Puppy Linux 2.10September 15, 2006
One of the problems I had with Puppylinux the last 2 times out was it did not automatically detect my netwrok settings on my work machine. After readinig another review, I had a better idea of what to look for. The answer was right there; the network wizard. As I said previously, Puppy has wizards for everything. Windows users frequently complain about the lack of wizards in Linux systems. There can be no such complaint here. So now I am able to use this distro at work in a similar fashion as I’ve been using Mepis.
Version 2.10 is an upgrade from the previous version I had previously tested. One thing I noticed was that this version seems to use a bit less RAM than previous versions. Supposedly there is more modem support in this version. From what I read, there might actually be support for my old Smartlink modem (which is a Win softmodem) as opposed to the US Robotics that I presently have on my home machine. The good news is that the way Puppylinux runs, it is a viable alternative if I lose Windows or my hard drive. With sufficient RAM (at least 128 Mb) a machine wouldn’t even really need a hard drive. a flash drive would work just fine. This is exactly what I intend on doing with a work laptop that I’ll be taking home this weekend. It looks like it has a modem jack, so we might be able to conduct some business that way.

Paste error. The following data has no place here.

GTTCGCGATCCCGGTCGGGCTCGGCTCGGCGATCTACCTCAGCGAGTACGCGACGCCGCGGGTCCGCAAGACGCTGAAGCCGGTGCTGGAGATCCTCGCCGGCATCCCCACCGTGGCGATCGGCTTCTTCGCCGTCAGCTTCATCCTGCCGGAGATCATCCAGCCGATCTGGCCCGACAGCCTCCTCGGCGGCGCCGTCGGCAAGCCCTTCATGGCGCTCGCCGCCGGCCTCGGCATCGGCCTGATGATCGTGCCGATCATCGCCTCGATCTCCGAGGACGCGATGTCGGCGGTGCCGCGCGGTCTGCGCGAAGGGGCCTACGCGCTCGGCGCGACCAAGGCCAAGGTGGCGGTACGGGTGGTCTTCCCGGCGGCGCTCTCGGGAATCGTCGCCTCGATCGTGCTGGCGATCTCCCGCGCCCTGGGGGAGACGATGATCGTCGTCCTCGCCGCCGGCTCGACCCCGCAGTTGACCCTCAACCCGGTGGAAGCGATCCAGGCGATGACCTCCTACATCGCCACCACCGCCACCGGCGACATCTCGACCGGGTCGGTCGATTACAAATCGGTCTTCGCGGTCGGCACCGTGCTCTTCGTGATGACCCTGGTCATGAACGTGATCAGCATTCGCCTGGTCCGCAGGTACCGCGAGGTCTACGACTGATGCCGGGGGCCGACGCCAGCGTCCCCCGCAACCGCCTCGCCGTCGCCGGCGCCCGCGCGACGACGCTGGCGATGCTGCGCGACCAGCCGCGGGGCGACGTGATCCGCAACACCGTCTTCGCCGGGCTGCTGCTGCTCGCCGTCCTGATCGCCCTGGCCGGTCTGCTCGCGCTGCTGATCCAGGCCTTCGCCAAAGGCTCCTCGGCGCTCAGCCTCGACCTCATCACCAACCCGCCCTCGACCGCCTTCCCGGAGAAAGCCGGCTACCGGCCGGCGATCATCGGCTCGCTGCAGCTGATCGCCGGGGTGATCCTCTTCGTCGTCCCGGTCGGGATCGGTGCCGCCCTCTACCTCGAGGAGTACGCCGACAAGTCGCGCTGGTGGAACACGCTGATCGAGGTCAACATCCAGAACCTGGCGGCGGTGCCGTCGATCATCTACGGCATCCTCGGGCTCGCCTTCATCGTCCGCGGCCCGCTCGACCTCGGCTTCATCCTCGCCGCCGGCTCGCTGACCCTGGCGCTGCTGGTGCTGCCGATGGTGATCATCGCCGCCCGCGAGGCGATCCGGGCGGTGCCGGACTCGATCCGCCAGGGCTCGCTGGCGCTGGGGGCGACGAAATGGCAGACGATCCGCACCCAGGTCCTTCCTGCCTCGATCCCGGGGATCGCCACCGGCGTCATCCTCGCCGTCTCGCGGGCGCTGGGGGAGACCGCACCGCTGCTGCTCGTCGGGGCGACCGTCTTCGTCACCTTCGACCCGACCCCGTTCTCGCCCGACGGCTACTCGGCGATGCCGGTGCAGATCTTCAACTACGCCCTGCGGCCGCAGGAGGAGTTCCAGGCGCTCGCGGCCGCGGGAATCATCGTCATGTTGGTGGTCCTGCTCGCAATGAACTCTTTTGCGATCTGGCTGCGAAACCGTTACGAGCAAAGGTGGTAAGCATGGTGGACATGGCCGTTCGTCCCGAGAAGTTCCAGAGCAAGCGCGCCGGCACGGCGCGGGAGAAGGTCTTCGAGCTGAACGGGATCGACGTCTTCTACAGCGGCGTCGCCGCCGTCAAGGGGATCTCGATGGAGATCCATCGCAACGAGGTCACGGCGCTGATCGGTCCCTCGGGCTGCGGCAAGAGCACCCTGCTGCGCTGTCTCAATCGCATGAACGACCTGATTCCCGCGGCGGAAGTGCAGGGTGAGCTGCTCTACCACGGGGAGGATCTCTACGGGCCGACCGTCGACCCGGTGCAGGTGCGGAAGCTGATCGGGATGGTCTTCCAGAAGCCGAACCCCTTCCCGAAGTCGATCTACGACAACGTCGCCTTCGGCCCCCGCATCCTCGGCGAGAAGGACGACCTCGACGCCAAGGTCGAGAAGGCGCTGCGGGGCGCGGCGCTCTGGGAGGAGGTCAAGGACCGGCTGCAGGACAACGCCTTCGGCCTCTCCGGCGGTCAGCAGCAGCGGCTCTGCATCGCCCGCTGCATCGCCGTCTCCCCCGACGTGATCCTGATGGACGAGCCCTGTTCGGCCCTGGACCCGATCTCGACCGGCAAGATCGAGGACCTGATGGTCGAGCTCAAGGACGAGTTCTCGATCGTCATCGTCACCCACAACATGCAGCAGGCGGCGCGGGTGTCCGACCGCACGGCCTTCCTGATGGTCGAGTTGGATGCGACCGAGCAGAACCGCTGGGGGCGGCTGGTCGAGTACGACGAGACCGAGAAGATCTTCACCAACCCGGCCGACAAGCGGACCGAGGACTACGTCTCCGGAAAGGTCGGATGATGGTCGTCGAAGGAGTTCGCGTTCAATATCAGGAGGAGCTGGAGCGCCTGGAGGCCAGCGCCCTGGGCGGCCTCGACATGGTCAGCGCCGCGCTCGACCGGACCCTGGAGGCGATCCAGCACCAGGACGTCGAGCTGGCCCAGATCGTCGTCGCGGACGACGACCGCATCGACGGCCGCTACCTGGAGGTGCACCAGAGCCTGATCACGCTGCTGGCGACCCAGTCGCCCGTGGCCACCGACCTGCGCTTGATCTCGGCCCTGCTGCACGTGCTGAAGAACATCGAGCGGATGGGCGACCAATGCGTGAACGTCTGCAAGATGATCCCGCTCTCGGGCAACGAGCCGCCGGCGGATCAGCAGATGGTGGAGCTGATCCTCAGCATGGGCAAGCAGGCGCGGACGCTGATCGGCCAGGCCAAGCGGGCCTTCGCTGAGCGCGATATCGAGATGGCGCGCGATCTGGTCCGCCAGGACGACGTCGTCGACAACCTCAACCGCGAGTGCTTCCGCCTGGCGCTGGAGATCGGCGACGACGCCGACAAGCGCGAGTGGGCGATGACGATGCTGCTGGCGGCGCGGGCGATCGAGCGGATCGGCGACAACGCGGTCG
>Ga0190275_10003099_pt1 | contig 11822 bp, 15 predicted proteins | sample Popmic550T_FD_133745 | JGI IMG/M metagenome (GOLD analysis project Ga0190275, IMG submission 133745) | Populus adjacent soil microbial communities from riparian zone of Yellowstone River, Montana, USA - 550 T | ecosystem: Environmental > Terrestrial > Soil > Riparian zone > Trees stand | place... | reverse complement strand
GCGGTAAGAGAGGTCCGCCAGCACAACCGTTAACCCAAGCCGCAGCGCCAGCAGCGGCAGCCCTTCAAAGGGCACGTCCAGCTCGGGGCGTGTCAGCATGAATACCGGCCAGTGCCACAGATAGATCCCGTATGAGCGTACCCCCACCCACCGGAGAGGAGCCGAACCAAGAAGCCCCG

One of Puppy’s claims to fame is speed, which I have covered before. But speed in program opening and execution is only part of it. The first bit is the fact that Puppy boots faster from the CD than any other distro I’ve tried. It boots faster than either Windows or Mepis from the hard drive. With the ability to save my settings on a keydrive, the hard drive or a CDRW, there isn’t a real reason to run a dual boot system. Having a partition to store settings, files and programs might be very useful, but this is not strictly necessary as thumb drives are easily large enough to handle most regular file saving chores and CD/DVDs can handle larger jobs.
It is worth a serious look for the nOOb, as well as the enthusiast. There are many developer tools available for those who like tweaking around. I like the way this distro runs. I might have to do a thing or two to get it to look more like I would like it to look, but making it do what I want is the first job.